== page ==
There’s something you should know. In claiming that the Golden Age of Horror is 1968-1988, I face an inconvenient truth: 1969 was a pretty weak year for genre movies. 1970 offered a few memorable titles, but the greatest films of the era were yet to come.
To me, a “golden age” requires a sustained volume of greatness, not mediocrity punctuated by occasional quality. In that sense, 1971 is the year the gates of horror opened. But 1968’s Night of the Living Dead isn’t just a great film; it’s a paradigm shift that redefined the genre forever. As such, it begins the golden age and will have to carry the weight of 1969 and 1970.
One thing I neglected to write last time: My tastes lean toward a low-budget and often trashy aesthetic. If you find my frequent preference for grindhouse/drive-in flicks over slick Hollywood productions baffling, it’s my punk-rock sensibility in play.
Let’s get down to business. Once again, I don’t claim these are the best films released in their respective years, merely my personal favorites.
My Top 6 Horror Films of 1969-1970
- The Bird with the Crystal Plumage
Rarely does a directorial debut announce itself with such panache. Dario Argento’s taut and stylish giallo drove the genre to unexpected heights, and the man himself remains a beloved filmmaker to this day across all horror fandom.
- Count Yorga, Vampire
Robert Quarry’s turn as the charismatic, contemporary Count struck a chord with horror fans and provided a wake-up call to Hammer. The famed British production house was still churning out colorful gothic horrors that may have been fresh in the late 1950s but were staid by 1970. Speaking of Hammer…
- The Vampire Lovers
The company was missing the boat in terms of contemporary settings and themes, but they did hit on something pretty brilliant: An erotic vampire trilogy loosely based on the character of Carmilla Karnstein from the Joseph Sheridan Le Fanu story “Carmilla” published in 1872. The producers cut back on the howling-wolves-and-full-moons element and replaced it with nudity and graphic violence. They also established the character depth missing from many of their previous vampire entries, an effort aided immensely here by the yearning performance of Ingrid Pitt as Carmilla.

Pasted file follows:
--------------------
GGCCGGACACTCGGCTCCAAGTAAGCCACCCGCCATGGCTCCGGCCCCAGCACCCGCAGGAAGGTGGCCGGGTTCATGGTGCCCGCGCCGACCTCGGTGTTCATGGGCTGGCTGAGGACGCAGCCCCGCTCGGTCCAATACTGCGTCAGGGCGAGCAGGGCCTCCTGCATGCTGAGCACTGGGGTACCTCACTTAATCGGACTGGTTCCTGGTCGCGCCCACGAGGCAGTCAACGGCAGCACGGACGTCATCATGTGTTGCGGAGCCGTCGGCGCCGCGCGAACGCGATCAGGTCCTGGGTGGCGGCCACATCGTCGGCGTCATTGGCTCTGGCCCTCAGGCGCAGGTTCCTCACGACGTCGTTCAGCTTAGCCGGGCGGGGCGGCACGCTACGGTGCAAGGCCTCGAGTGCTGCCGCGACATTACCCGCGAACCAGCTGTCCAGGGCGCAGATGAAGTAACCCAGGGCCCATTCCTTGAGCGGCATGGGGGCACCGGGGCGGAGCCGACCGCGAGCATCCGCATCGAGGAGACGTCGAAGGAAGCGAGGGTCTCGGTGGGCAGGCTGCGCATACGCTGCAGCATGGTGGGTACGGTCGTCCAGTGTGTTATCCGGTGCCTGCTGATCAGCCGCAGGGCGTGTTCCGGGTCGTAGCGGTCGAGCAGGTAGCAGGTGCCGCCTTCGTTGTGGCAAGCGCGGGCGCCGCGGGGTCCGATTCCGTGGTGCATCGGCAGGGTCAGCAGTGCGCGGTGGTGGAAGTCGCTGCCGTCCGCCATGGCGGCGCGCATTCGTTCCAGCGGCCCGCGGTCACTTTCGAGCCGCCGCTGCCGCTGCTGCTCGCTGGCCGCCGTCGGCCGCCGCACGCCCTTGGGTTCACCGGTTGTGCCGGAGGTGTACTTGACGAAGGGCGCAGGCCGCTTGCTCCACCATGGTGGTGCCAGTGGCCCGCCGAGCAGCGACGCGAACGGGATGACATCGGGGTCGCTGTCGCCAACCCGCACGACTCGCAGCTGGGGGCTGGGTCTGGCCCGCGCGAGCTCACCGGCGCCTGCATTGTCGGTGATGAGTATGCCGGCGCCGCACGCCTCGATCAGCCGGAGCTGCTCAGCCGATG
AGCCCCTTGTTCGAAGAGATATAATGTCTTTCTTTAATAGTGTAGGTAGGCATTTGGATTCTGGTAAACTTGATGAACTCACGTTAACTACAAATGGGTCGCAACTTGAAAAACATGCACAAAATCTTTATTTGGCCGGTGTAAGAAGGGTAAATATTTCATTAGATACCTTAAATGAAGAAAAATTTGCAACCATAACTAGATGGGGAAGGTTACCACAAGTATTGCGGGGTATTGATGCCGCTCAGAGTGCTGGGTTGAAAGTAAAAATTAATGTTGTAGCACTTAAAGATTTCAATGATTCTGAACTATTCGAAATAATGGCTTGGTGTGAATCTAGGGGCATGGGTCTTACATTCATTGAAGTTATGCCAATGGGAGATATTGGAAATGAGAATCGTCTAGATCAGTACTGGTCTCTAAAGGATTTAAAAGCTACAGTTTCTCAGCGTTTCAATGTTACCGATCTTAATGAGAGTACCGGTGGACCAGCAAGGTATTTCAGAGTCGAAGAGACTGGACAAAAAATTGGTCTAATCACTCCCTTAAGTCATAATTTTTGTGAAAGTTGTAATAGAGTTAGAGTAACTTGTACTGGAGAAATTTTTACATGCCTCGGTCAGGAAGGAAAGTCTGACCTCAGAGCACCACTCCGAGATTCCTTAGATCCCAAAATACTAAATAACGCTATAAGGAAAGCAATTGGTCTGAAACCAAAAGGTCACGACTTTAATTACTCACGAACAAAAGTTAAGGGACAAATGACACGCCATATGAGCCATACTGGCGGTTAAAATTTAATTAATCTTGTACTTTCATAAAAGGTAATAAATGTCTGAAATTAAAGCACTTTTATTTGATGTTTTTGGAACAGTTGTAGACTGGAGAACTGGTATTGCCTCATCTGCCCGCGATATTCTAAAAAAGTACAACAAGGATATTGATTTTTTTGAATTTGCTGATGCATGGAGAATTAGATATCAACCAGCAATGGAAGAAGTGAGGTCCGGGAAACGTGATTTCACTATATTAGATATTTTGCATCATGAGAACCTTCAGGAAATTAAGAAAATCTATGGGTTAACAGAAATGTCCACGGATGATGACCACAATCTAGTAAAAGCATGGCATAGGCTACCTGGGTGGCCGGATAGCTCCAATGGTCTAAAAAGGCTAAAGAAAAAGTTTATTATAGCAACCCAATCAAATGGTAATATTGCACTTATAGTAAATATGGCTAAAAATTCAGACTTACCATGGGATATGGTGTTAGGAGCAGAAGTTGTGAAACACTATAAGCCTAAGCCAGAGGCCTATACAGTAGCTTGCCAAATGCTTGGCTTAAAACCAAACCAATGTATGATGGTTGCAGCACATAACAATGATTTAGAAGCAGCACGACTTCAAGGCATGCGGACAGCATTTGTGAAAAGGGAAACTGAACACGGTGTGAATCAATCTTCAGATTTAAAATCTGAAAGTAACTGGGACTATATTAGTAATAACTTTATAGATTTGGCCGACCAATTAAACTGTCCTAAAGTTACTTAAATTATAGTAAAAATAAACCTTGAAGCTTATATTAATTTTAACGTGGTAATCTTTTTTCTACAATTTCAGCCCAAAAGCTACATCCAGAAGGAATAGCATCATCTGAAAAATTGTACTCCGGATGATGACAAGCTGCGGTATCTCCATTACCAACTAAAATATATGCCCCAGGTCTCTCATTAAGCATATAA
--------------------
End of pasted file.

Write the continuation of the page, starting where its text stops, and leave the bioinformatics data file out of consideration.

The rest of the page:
- Five Dolls for an August Moon
Mario Bava may have hated his own film, but I don’t. It’s weird, it’s kitschy, it’s darkly humorous, and it’s got Edwige Fenech. While the plot gets lost a few times, the stylish set pieces and off-kilter storytelling make for a delightfully odd viewing experience. Not pretentiously odd like Alejandro Jodorowsky’s film released that same year, El Topo (during which one is compelled to ask “WTF?” every three seconds), but just off-level enough to intrigue the curious cinephile.
- Night of the Bloody Apes
That’s right; I just wrote that a movie about a guy who turns into an ape after a heart transplant, and which includes a subplot about a masked female wrestler, is one of my favorites from 1969. Sometimes you can’t put it into words, mate.
Reminder: 1969 was a weak year for horror
- Mark of the Devil
Yesterday I apologetically admitted I’m iffy on the acclaimed Michael Reeves film Witchfinder General, and now here I am including a far trashier, less substantial, and sleazier grindhouse flick based on the same concept. Well, only one of these films stars Udo Kier and Reggie Nalder, so there you have it.
Honorable mention (a.k.a. how could I be so clueless; these films are clearly superior)
- Blind Beast
This erotic, surreal film by Yasuzô Masumura is a captivating watch, but I’m not sure it’s a horror film. If Boxing Helena and Dead Ringers are horror films, I guess this might be. I’m keeping it down here for now, though.
- Frankenstein Must be Destroyed
I’ve been a lifelong fan of Hammer films’ horror oeuvre, but from a historical perspective, I’m critical of their tendency to churn out repetitious material throughout the 1960s, along with their failure to adapt to changing tastes. With all that said, it’s impressive to see Peter Cushing deliver one mature, nuanced performance after another. He was seldom stronger than in this role as the titular antihero.
- Top Sensation
For 60 minutes, it’s a racy, eyebrow-raising sex comedy and then shifts jarringly to a psychological horror film for the last 30. Given the overall tone, I’m not sure I can include it on the main list. Regardless, it’s another of those delightfully warped, loopy productions that only Italians seem capable of producing, and it’s a quality I find captivating as a viewer. The pairing of Edwige Fenech and Rosalbi Neri as morally bankrupt rich girls is reason enough to watch.
Next time: 1971